International Conference on Applications of Statistics and Probability in Civil Engineering (ICASP) (12th : 2015)

Generation of synthetic accelerograms compatible with a set of design specifications Batou, Anas; Soize, Christian Jul 31, 2015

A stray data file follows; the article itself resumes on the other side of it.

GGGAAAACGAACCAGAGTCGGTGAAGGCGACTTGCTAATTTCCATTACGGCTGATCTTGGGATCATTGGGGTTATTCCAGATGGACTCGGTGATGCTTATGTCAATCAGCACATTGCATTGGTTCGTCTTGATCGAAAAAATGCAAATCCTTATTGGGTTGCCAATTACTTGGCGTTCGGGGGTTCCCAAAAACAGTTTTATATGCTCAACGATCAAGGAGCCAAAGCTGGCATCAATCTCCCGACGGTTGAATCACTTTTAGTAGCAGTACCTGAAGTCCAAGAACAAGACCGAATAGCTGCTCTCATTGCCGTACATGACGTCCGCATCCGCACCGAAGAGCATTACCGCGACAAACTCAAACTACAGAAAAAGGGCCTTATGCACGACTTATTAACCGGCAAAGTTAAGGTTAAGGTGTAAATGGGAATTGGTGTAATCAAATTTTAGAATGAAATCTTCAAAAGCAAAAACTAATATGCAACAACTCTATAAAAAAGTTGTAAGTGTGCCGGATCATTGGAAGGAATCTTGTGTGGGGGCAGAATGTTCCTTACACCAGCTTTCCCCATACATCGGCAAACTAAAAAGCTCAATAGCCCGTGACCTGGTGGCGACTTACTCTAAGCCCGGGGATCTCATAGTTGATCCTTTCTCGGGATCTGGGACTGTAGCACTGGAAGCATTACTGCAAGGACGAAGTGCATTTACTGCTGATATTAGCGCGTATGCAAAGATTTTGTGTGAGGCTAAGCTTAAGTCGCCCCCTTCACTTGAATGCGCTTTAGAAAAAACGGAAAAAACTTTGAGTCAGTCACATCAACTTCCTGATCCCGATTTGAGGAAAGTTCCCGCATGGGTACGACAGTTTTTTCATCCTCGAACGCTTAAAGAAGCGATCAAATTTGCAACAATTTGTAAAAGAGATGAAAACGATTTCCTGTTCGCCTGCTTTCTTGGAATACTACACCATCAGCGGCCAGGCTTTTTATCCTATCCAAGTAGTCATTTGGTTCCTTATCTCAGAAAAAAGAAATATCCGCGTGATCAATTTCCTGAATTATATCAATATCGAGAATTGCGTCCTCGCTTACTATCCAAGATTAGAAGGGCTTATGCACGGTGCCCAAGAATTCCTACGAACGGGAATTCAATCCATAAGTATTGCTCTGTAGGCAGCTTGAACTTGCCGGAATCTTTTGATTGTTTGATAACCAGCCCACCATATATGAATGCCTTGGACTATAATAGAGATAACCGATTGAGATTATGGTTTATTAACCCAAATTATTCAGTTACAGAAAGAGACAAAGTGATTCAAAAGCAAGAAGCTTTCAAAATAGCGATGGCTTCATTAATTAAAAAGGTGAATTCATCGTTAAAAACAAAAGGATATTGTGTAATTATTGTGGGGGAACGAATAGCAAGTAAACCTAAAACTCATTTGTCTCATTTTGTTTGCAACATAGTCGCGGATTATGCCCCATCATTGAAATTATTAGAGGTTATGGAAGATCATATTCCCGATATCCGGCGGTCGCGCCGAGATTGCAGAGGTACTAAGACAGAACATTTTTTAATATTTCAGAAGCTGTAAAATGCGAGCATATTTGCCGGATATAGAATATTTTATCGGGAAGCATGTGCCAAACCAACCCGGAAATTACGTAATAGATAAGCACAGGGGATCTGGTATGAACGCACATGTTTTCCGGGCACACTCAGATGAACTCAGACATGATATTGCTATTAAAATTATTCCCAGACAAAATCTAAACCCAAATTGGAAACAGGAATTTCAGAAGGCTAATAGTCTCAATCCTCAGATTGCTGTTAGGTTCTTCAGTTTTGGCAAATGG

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12th International Conference on Applications of Statistics and Probability in Civil Engineering, ICASP12Vancouver, Canada, July 12-15, 2015Generation of Synthetic Accelerograms Compatible with a Set ofDesign SpecificationsAnas BatouAssistant professor, Université Paris-Est, Laboratoire Modélisation et SimulationMulti-Echelle, Marne-la-Vallée, FranceChristian SoizeProfessor, Université Paris-Est, Laboratoire Modélisation et Simulation Multi-Echelle,Marne-la-Vallée, FranceABSTRACT: The research addressed here concerns the generation of seismic accelerograms compatiblewith a given response spectrum and with other design specifications. The time sampling of thestochastic accelerogram yields a time series represented by a random vector in high dimension. Theprobability density function (pdf) of this random vector is constructed using the Maximum Entropy(MaxEnt) principle under constraints defined by the available information. In this paper, a newalgorithm, adapted to the high stochastic dimension, is proposed to identify the Lagrange multipliersintroduced in the MaxEnt principle to take into account the constraints. This novel algorithm is based on(1) the minimization of an appropriate convex functional and (2) the construction of the probabilitydistribution defined as the invariant measure of an Itô Stochastic Differential Equation in order toestimate the integrals in high dimension of the problem.1. INTRODUCTIONThis paper is devoted to the generation of seismicaccelerograms that are compatible with some de-sign specifications such as the Velocity ResponseSpectrum, the Peak Ground Acceleration (PGA),etc. The Maximum Entropy (MaxEnt) principleintroduced by Jaynes (1957a,b) in the frameworkof Information Theory constructed by E.Shannon(1948) is a powerful method which allows usto construct a probability distribution of a ran-dom vector under some constraints defined by theavailable information. This method has recentlybeen applied in Soize (2010) for the generation ofspectrum-compatible accelerograms as trajectoriesof a non-Gaussian non-stationary centered randomprocess represented by a high-dimension randomvector for which the probability density function(pdf) is constructed using the MaxEnt principle un-der constraints relative to (1) the mean value, (2)the variance of the components and (3) the meanvalue of the Velocity Response Spectrum (VRS).The objective of this paper is to take into accountadditional constraints related to some design spec-ifications. To achieve this objective, the methodol-ogy proposed in Soize (2010) is extended to takeinto account constraints relative to statistics on (1)the end values for the velocity and the displace-ment, (2) the PGA, (3) the Peak Ground Velocity(PGV), (4) the envelop of the random VRS and(5) the Cumulative Absolute Velocity (CAV). TheMaxEnt pdf is constructed and a generator of inde-pendent realizations adapted to the high-stochasticdimension of an accelerogram is proposed. Fur-thermore an adapted method (see Batou and Soize(2014)) for the identification of the Lagrange mul-tipliers is developed. In Section 2 the MaxEnt prin-ciple is used to construct the pdf of the accelera-tion random vector under constraints defined by theavailable information. Finally, Section 3 is devoted112th International Conference on Applications of Statistics and Probability in Civil Engineering, ICASP12Vancouver, Canada, July 12-15, 2015to an application of the methodology for which thetarget VRS is constructed following the Eurocode 8(see CEN (2003)).2. CONSTRUCTION OF THE PROBABIL-ITY DISTRIBUTIONThe MaxEnt principle is used to construct the prob-ability distribution of the random vector associatedwith a sampled stochastic process under some con-straints defined by the available information.The random acceleration of the soil is mod-eled by a second-order centered stochastic pro-cess {A(t), t ∈ [0,T ]}. A time sampling of thisstochastic process is introduced with a samplingtime step ∆t such that T = N∆t, yielding a time se-ries {A1, . . . ,AN} for which the RN-valued randomvector A = (A1, . . . ,AN) is associated with. Theprobability distribution of the random vector A hasto be constructed.2.1. Maximum entropy principleThe objective of this section is to construct the pdfa 7→ pA(a) of the random vector A using the Max-Ent principle under the constraints defined by theavailable information relative to random vector A.The support of the pdf is assumed to be RN . LetE{.} be the mathematical expectation. The avail-able information is assumed to be written asE{g(A)}= f , (1)in which a 7→ g(a) is a given function from RN intoRµ and where f is a given (or target) vector in Rµ .Equation (1) can be rewritten as∫RNg(a)pA(a)da = f . (2)An additional constraint related to the normaliza-tion of the pdf pA(a) is introduced such that∫RNpA(a)da = 1 . (3)The entropy of the pdf a 7→ pA(a) is defined byS(pA) =−∫RNpA(a) log(pA(a))da , (4)where log is the natural logarithm. Let C be the setof all the pdf defined on RN with values in R+, ver-ifying the constraints defined by Eqs. (2) and (3).Then the MaxEnt principle consists in construct-ing the probability density function a 7→ pA(a) asthe unique pdf in C which maximizes the entropyS(pA). Then by introducing a Lagrange multiplierλ associated with Eq. (2) and belonging to an ad-missible open subset Lµ of Rµ , it can be shownthat the MaxEnt solution, if it exists, is defined bypA(a) = c0(λ sol)exp(−〈λ sol,g(a)〉) , (5)in which λ sol is such that Eq. (2) is satisfied andwhere c0(λ ) is the normalization constant definedbyc0(λ ) ={∫RNexp(−〈λ ,g(a)〉)da}−1. (6)2.2. Calculation of the Lagrange multipliersIn this section, we propose a general methodologyfor the calculation of the Lagrange multipliers λ sol.2.2.1. Objective function and methododologyUsing Eqs. (2) and (5), vector λ sol is the solutionin λ of the following set of µ nonlinear algebraicequations∫RNg(a)c0(λ )exp(−〈λ ,g(a)〉) = f . (7)A more convenient way to calculate vector λ solconsists in solving the following optimization prob-lem (see Golan et al. (1996)),λ sol = arg minλ∈Lµ⊂RµΓ(λ ) , (8)in which the objective function Γ is written asΓ(λ ) = 〈λ , f〉− log(c0(λ )) . (9)Let {Aλ , λ ∈ Lµ} be a family of RN-valued ran-dom variables for which the pdf is defined, for all λin Lµ , bypAλ (a) = c0(λ )exp(−〈λ ,g(a)〉) . (10)Then the gradient vector ∇Γ(λ ) and the Hessianmatrix [H(λ )] of function λ 7→ Γ(λ ) are written as∇Γ(λ ) = f−E{g(Aλ )} . (11)212th International Conference on Applications of Statistics and Probability in Civil Engineering, ICASP12Vancouver, Canada, July 12-15, 2015[H(λ )] = E{g(Aλ )g(Aλ )T}−E{g(Aλ )}E{g(Aλ )}T , (12)in which uT is the transpose of u. It is assumed thatthe constraints defined by Eq. (2) are algebraicallyindependent. Consequently, the Hessian matrix ispositive definite and therefore, function λ 7→ Γ(λ )is strictly convex and reaches its minimum for λ solwhich is such that ∇Γ(λ ) = 0 for λ = λ sol. It canthen be deduced that the minimum of function λ 7→Γ(λ ) corresponds to the solution of Eq. (7). Theoptimization problem defined by Eq. (8) is solvedusing the Newton iterative methodλ i+1 = λ i−α [H(λ i)]−1∇Γ(λ i) , (13)in which α belongs to ]0 ,1] is an under-relaxationparameter that ensures the convergence towards thesolution λ sol. In general, for the non-Gaussian case,the integrals in the right-hand side of Eqs. (11) and(12) cannot explicitly be calculated and cannot bediscretized in RN . In this paper, these integrals areestimated using the Monte Carlo simulation methodfor which independent realizations of the randomvector Aλ are generated using a specific algorithmpresented below.2.2.2. Generator of independent realizationsThe objective of this section is to provide a gen-erator of independent realizations of the randomvector Aλ for all λ fixed in Lµ . A generatorof independent realizations for MaxEnt distribu-tions has been proposed in Soize (2008, 2010) inthe class of the MCMC algorithms. This method-ology consists in constructing the pdf of randomvector Aλ as the density of the invariant measurepAλ (a)da, associated with the stationary solution ofa second-order nonlinear Itô Stochastic differentialequation (ISDE). The advantages of this generatorcompared to the other MCMC generators such asthe Metropolis-Hastings (see Hastings (1970)) al-gorithm are: (1) The mathematical results concern-ing the existence and the uniqueness of an invari-ant measure can be used, (2) a damping matrix canbe introduced in order to rapidly reach the invari-ant measure, and (3) there is no need to introduce aproposal distribution which can induce difficultiesin high dimension. Below, we directly introducethe generator of independent realizations using adiscretization of the ISDE. Details concerning theconstruction of this generator can be found in Soize(2008, 2010).The ISDE is discretized using a semi-implicit inte-gration scheme in order to avoid the resolution of analgebraic nonlinear equation at each step while al-lowing significantly increase of the time step com-pared to a purely explicit scheme. Concerning theinitial conditions of the ISDE, the more the prob-ability distribution of the initial conditions is closeto the invariant measure, the shorter is the transientresponse and then the more efficient is the identi-fication algorithm of the Lagrange multipliers (seeBatou and Soize (2014)).2.2.3. Estimation of the mathematical expecta-tionsThe generator described hereinbefore allowsfor constructing ns independent realizationsA1λ , . . . ,Ansλ of random vector Aλ representing theacceleration of the soil. The mean value E{g(Aλ )}and the correlation matrix E{g(Aλ )g(Aλ )T}are estimated using the Monte Carlo simulationmethod byE{g(Aλ )} ≃1nsns∑ℓ=1g(Aℓλ ) , (14)E{g(Aλ )g(Aλ )T} ≃1nsns∑ℓ=1g(Aℓλ )g(Aℓλ )T . (15)3. APPLICATIONSThe acceleration stochastic process is sampled suchthat the final time T = 20 s. The time step is∆t = 0.0125 s. We then have N = 1600 (we assumeA(0) = 0 ms−2 almost surely).3.1. Available informationThe available information related to random vectorA is defined by:(1) The random vector A is centered.(2) The standard deviation of each component ofrandom vector A is imposed. The target values areplotted in Fig. 1.312th International Conference on Applications of Statistics and Probability in Civil Engineering, ICASP12Vancouver, Canada, July 12-15, 20150 5 10 15 2000.511.52Time (s)Standard deviation (ms−2)Figure 1: Target for the standard deviations of the com-ponents of random vector A.(3) The variance of the end-velocity (resultingfrom a numerical integration of random vector A)is zero.(4) The variance of the end-displacement (result-ing from two successive numerical integrations ofrandom vector A) is zero.(5) The target for the mean VRS (seeClough and Penzien (1975)), which is denotedby s, is constructed following the Eurocode 8 fora A-type soil and a PGA equal to 5 ms−2. It isdefined for a damping ratio ξ = 0.05 and for 20frequencies that are (in rad/s) 1.04, 1.34, 1.73,2.23, 2.86, 3.69, 4.74, 6.11, 7.86, 10.11, 13.01,16.74, 21.53, 27.70, 35.64, 45.86, 59.00, 75.91,97.67 and 125.66. The target of the mean VRS isplotted in Fig. 2.(6) Let slow be the lower envelop defined byslow = 0.5× s and sup be the upper envelop definedby sup = 1.5×s. The probability for random vectorA of being inside the region delimited by the twoenvelops is 0.99.(7) The mean PGA is 5 ms−2.(8) The mean PGV is 0.45 ms−1.(9) The mean CAV is 13 ms−2.3.2. ResultsFor the ISDE, the number of integration steps isM = 600. At each iteration, ns = 900 Monte Carlosimulations are carried out. The methodology de-veloped in Section 2.2.1 is applied using 30 itera-tions. The under-relaxation parameter is α = 0.3.101 10200.20.40.60.8Frequency (rad/s)mean VRS (ms−1)Figure 2: Target of the mean VRS.Figure 3 shows two independent realizations of therandom vector Aλ sol , which is generated using aclassical generator for Gaussian random variableand which are representative of two independent re-alizations of the random accelerogram. The corre-sponding trajectories of the velocity times series Vand of the displacement times series D result fromtwo successive numerical integrations of each real-ization of the random accelerogram and are plottedin Figs. 4 and 5. As expected, it can be seen thatthe end velocity and the end displacements are bothequal to zero. Figure 6 displays a comparison ofthe estimated standard deviation of the componentswith the target values.0 5 10 15 2000.511.52Time (s)Standard Deviation (ms−2)Figure 6: Variance: Target (thick dashed line) and esti-mation (thin solid line).Figure 7 shows a comparison of the mean VRS412th International Conference on Applications of Statistics and Probability in Civil Engineering, ICASP12Vancouver, Canada, July 12-15, 20150 5 10 15 20−6−4−2024Time (s)acceleration (ms−2)0 5 10 15 20−4−20246Time (s)acceleration (ms−2)Figure 3: Two independent realizations of the randomaccelerogram.with its target.101 10200.20.40.60.8Frequency (rad/s)VRS (ms−1 )Figure 7: Mean VRS: Target (dashed line), estimation(mixed line).The Figure 8 shows 100 trajectories of the ran-0 5 10 15 20−0.4−0.200.20.4Time (s)velocity (ms−1)0 5 10 15 20−0.4−0.3−0.2−0.100.10.20.3Time (s)velocity (ms−1)Figure 4: Two independent realizations of the randomvelocity.dom VRS and the envelops slow and sup.101 10200.20.40.60.811.21.4Frequency (rad/s)VRS (ms−1 )Figure 8: Random VRS: 100 trajectories (thin lines),lower and upper envelop (thick lines).It can be seen in Figs. 6 to 8 a good matching512th International Conference on Applications of Statistics and Probability in Civil Engineering, ICASP12Vancouver, Canada, July 12-15, 20150 5 10 15 20−0.1−0.0500.050.10.150.20.25Time (s)displacement (m)0 5 10 15 20−0.3−0.2−0.100.10.2Time (s)displacement (m)Figure 5: Two independent realizations of the randomdisplacement.between the estimated values and the target values.Concerning the PGA, the PGV and the CAV, theresults are summarized in Table 1. It can be seena good matching of the estimated mean values forthe PGA, the PGV and the CAV with the target val-ues. The results presented in Section ?? show aConstraint Estimation TargetMean PGA (ms−2) 4.98 5Mean PGV (ms−1) 0.46 0.45Mean CAV (ms−1) 13.04 13Table 1: For the PGA, the PGV, the CAV: comparisonof the estimated mean value with the target value.very good agreement between the target values andthe values estimated using the generated accelero-grams. Nevertheless, in Figs. 3-5, it can be seenthat the generated trajectories are not perfectly nat-ural. For instance, spurious low-frequency contentappears at the beginning of the signal. Such low-frequency content should appear later in the signal.The trajectories could be improved by adding con-traints related to the nonstationarity of the velocity(or response) spectrum.4. CONCLUSIONSA new methodology has been presented for the gen-eration of accelerograms compatible with a givenVRS and other properties. If necessary, additionalconstraints could easily be taken into account in ad-dition to those developed in this paper. The applica-tion shows a good matching between the estimatedvalues and the target values. The generated trajecto-ries could be improved by adding contraints relatedto time dependence of the VRS.5. ACKNOWLEDGMENTThis research was supported by the "AgenceNa-tionale de la Recherche", Contract TYCHE, ANR-2010-BLAN-0904.6. REFERENCESBatou, A. and Soize, C. (2014). “Generation of accelero-grams compatible with design specifications using in-formation theory.” Bulletin of Earthquake Engineer-ing, 12(2), 769–794.CEN (2003). Eurocode 8: Design of Structures forEarthquake Resistance-Part1: General Rules, Seis-mic Actions and Rules for Buildings. EN 1998-1:2003 European Committee for Standardization. Brus-sels.Clough, R. W. and Penzien, J. (1975). Dynamics ofStructures. McGraw-Hill.E.Shannon, C. (1948). “A mathematical theory of com-munication.” Bell System Tech. J., 27, 379–423 and623–659.Golan, A., Judge, G., and Miller, D. (1996). Maximumentropy econometrics: robust estimation with limiteddata. Wiley, New York.Hastings, W. K. (1970). “Monte carlo sampling methodsusing markov chains and their applications.” Biomet-rica, 109, 57–97.612th International Conference on Applications of Statistics and Probability in Civil Engineering, ICASP12Vancouver, Canada, July 12-15, 2015Jaynes, E. T. (1957a). “Information theory and statisticalmechanics.” Physical Review, 106(4), 620–630.Jaynes, E. T. (1957b). “Information theory and statisticalmechanics.” Physical Review, 108(2), 171–190.Soize, C. (2008). “Construction of probability distribu-tions in high dimension using the maximum entropyprinciple. applications to stochastic processes, ran-dom fields and random matrices.” International Jour-nal for Numerical Methods in Engineering, 76(10),1583–1611.Soize, C. (2010). “Information theory for generation ofaccelerograms associated with shock response spec-tra.” Computer-Aided Civil and Infrastructure Engi-neering, 25, 334–347.7